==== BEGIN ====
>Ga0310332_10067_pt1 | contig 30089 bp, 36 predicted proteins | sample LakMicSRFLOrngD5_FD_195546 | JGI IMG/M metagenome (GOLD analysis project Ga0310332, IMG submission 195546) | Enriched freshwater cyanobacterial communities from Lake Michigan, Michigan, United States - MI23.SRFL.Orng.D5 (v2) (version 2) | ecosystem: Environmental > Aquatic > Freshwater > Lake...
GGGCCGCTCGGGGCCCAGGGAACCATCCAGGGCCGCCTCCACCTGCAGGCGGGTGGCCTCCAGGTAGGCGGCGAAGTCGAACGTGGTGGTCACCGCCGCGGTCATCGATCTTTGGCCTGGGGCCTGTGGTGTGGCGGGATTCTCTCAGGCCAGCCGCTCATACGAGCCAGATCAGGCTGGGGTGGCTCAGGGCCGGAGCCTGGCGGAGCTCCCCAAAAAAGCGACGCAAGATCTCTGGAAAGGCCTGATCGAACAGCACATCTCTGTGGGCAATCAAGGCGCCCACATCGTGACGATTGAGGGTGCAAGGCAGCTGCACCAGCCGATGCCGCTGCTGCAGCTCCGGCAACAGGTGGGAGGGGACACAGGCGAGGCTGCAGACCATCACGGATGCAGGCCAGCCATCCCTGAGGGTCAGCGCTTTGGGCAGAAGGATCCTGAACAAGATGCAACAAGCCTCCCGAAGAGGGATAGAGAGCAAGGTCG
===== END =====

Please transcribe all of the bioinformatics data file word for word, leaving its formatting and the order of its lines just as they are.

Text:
>Ga0310332_10067_pt1 | contig 30089 bp, 36 predicted proteins | sample LakMicSRFLOrngD5_FD_195546 | JGI IMG/M metagenome (GOLD analysis project Ga0310332, IMG submission 195546) | Enriched freshwater cyanobacterial communities from Lake Michigan, Michigan, United States - MI23.SRFL.Orng.D5 (v2) (version 2) | ecosystem: Environmental > Aquatic > Freshwater > Lake...
GGGCCGCTCGGGGCCCAGGGAACCATCCAGGGCCGCCTCCACCTGCAGGCGGGTGGCCTCCAGGTAGGCGGCGAAGTCGAACGTGGTGGTCACCGCCGCGGTCATCGATCTTTGGCCTGGGGCCTGTGGTGTGGCGGGATTCTCTCAGGCCAGCCGCTCATACGAGCCAGATCAGGCTGGGGTGGCTCAGGGCCGGAGCCTGGCGGAGCTCCCCAAAAAAGCGACGCAAGATCTCTGGAAAGGCCTGATCGAACAGCACATCTCTGTGGGCAATCAAGGCGCCCACATCGTGACGATTGAGGGTGCAAGGCAGCTGCACCAGCCGATGCCGCTGCTGCAGCTCCGGCAACAGGTGGGAGGGGACACAGGCGAGGCTGCAGACCATCACGGATGCAGGCCAGCCATCCCTGAGGGTCAGCGCTTTGGGCAGAAGGATCCTGAACAAGATGCAACAAGCCTCCCGAAGAGGGATAGAGAGCAAGGTCG